international 11plus exam

Why Being an Early Bird is Key to 11+ Success

Are you the parent that hasn't read a single book, article or blog post about the 11+ and have no idea about what the process involves?

Are you the parent that's left everything to the last minute and now you're nervous about how to help your child pass?

Or are you the parent that's researched every area of the 11+ since your child's first birthday? 

Are you the parent that's immersed themselves in reading as much 11+ guidance material as possible?

You see, there are two very different types of 11+ parents.

The first type is the one that leaves everything to the last minute and then freaks out when they realise that their child doesn't even know the basics.

The second type is the parent that's so well prepared that they've studied every piece of literature known to man.

As 11+ experts, we've noticed that the second type of parent is far more likely to have a child that passes the exam simply because they are prepared! They are an early bird and as they say, the early bird always catches the worm.

Time and time again, we come across parents that are the first type and they leave everything to the last minute. As a result, their child is overwhelmed and struggles to score higher than 50% in practice tests. Such parents have no idea how to help their child improve and quite frankly, they often expect miracles from tutors like ourselves. They expect us to magically take a child that doesn't have a grasp of the basics and turn them into geniuses.

Sometimes, there are rare instances where we can help such students but often enough it's the children that have been studying for at least 1.5 years and have worked consistently hard that end up passing the 11+.

So what can you take away from this?

Start preparing for the 11+ as early as possible! 1.5 years is the ideal amount of time.

The exam is meant to test natural ability and potential so ultimately a child that has built an exceptional vocabulary and has a wonderful grasp of English and Maths from an early age is much more likely to pass than one who is trying to cram at the last minute.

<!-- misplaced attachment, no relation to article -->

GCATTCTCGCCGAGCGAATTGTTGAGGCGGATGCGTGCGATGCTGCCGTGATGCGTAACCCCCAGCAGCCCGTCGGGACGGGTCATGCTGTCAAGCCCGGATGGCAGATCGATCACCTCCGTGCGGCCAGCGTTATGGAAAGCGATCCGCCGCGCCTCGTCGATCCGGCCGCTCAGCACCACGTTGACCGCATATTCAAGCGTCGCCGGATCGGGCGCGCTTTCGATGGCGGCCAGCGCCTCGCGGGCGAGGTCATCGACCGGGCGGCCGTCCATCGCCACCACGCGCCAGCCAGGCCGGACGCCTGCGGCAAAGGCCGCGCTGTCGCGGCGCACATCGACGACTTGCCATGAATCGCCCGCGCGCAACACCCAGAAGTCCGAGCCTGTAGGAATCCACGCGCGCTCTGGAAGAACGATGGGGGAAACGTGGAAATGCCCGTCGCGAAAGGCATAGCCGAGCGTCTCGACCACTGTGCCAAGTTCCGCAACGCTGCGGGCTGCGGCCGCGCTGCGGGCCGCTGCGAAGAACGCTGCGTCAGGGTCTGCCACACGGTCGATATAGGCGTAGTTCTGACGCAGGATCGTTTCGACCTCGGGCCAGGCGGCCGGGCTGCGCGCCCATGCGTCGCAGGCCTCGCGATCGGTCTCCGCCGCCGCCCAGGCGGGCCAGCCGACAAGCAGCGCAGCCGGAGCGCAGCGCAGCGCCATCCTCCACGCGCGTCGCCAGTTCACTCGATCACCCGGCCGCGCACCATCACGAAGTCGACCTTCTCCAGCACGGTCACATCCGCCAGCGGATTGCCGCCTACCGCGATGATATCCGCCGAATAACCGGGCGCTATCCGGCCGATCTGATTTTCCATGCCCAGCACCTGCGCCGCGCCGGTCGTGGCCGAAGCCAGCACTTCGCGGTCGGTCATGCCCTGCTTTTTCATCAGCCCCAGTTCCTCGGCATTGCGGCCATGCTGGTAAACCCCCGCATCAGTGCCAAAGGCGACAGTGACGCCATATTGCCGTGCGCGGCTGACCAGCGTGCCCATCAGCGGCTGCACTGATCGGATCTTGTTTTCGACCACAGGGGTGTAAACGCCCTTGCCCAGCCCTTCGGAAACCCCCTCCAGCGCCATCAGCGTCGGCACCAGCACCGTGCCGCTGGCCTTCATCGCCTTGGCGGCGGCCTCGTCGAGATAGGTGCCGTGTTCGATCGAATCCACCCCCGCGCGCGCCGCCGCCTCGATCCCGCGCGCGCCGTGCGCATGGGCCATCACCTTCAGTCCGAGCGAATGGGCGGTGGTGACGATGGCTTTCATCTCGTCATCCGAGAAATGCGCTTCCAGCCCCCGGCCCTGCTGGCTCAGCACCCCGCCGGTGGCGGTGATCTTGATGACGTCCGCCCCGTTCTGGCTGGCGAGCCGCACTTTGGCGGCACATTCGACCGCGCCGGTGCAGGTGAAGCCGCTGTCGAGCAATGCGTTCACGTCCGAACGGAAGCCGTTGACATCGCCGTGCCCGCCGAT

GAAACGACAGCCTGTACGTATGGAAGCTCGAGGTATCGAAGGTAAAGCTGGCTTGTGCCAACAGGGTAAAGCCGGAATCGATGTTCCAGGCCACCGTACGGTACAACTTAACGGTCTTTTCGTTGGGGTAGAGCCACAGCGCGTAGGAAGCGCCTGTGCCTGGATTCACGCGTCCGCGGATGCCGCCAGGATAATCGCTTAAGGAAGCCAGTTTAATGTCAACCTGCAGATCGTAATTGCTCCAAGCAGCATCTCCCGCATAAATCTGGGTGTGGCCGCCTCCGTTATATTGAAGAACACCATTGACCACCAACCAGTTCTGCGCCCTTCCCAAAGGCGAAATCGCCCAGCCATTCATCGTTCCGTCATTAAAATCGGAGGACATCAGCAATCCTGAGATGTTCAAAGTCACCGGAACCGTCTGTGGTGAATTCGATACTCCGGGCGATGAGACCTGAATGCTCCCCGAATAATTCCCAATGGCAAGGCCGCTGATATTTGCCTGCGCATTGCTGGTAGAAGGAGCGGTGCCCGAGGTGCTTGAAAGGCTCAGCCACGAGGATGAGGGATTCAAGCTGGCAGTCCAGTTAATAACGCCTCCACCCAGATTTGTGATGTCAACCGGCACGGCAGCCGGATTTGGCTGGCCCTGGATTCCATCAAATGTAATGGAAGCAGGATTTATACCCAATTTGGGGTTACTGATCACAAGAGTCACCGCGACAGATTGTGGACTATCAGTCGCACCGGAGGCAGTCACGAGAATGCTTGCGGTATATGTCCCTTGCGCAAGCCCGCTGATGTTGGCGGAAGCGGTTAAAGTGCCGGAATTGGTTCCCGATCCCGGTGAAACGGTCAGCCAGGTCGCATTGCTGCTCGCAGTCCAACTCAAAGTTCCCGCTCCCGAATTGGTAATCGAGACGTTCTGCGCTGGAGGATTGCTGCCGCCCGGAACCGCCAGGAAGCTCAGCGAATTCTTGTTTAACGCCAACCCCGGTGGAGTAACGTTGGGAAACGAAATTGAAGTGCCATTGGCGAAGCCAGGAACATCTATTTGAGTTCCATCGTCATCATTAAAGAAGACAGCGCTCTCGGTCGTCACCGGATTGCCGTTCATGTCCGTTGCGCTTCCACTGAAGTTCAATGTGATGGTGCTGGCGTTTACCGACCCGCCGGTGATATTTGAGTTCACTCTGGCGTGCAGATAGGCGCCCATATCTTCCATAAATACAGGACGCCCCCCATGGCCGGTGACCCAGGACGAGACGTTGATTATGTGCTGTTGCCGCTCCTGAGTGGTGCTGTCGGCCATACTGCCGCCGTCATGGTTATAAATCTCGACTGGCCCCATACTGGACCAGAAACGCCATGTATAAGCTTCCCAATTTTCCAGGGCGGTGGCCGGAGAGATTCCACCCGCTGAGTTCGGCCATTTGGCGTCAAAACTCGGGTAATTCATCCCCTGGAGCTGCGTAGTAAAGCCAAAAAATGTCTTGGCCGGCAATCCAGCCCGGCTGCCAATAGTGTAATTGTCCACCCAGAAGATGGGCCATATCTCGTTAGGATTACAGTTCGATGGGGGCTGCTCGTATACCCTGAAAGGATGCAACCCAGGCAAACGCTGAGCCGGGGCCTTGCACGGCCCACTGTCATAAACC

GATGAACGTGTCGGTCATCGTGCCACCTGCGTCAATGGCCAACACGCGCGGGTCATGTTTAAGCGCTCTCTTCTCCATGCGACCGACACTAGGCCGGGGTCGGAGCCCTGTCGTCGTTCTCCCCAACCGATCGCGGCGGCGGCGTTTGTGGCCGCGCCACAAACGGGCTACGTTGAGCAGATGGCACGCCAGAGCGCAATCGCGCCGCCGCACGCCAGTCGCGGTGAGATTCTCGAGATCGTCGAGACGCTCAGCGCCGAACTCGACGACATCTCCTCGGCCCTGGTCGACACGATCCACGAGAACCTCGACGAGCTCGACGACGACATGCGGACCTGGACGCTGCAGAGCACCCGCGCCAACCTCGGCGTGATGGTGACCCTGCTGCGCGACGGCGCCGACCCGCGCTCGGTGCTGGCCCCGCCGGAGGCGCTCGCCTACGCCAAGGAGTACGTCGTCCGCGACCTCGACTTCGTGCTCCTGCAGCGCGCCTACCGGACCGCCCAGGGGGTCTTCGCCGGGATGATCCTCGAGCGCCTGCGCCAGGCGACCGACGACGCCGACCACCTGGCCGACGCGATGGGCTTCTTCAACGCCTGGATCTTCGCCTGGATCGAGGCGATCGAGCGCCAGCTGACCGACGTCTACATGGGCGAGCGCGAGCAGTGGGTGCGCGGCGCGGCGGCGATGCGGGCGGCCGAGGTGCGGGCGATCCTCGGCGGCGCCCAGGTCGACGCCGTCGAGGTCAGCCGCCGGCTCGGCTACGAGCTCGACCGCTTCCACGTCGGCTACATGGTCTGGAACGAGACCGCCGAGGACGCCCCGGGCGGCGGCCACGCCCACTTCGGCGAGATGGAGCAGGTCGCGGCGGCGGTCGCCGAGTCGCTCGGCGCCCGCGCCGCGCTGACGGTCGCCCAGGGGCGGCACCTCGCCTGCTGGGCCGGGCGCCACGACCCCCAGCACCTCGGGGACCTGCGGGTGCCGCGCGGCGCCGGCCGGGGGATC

Leaving things to the last minute is one of the worst things that you can do when it comes to the 11+ so try to prepare as early as possible.

PS. It's okay to teach your child yourself but it's also good to have your child assessed by a tutor at least once before they sit the exam. It's even better to enrol your child in an 11+ mock exam so that you can find out how they're doing in comparison to other students and identify any weak spots that need addressing.

If you liked this post, please leave a comment below or share it with a friend that might also benefit from reading this advice.

Wishing you the best of luck with exam preparation.

TheTutoress.com.

 

Expat Children and the 11-Plus Exams: Advice For Expat and International Parents

Many of the students that we teach are from expat, diplomatic and international backgrounds.

As the child of an ambassador, politician, CEO or public figure, you're often expected to move from country to country, city to city with hardly any prior notice. It isn't an easy life and it becomes harder when you're expected to sit some of the most challenging school entrance exams in the world.

11plus expat international children students.jpg

If you're the parent of an expat child, it's important that you understand many of the complexities that your child may be facing. 

These include:

  • Feeling lonely (because your child's friendship circle changes every time they move schools)
  • Feeling as if they don't belong
  • Lacking in confidence about their appearance, accent or mannerisms because they are 'different' from that of other children.

However, it's important to note that your child's unique international upbringing has many benefits that make them unique and therefore, you should encourage them to embrace the following qualities.

  • They have an innate ability to get along with people from every culture because they are a third culture kid.
  • They might speak multiple languages to a fluent or conversational level.
  • Your child might be more confident because expat life has given them the chance to see more of the world and use public speaking speaks on a regular basis.
  • Your child is likely to have a more varied and diverse perspective of the world because they have visited and lived in a variety of places. This also means that they have wonderful stories to tell; stories that make them stand out from the crowd.

To help your child with the 11+, SATs and other important exams, instil pride and confidence in them. Let them know that they have some incredible gifts that are unique to them because of their third culture background. Encourage them to embrace every aspect of who they are.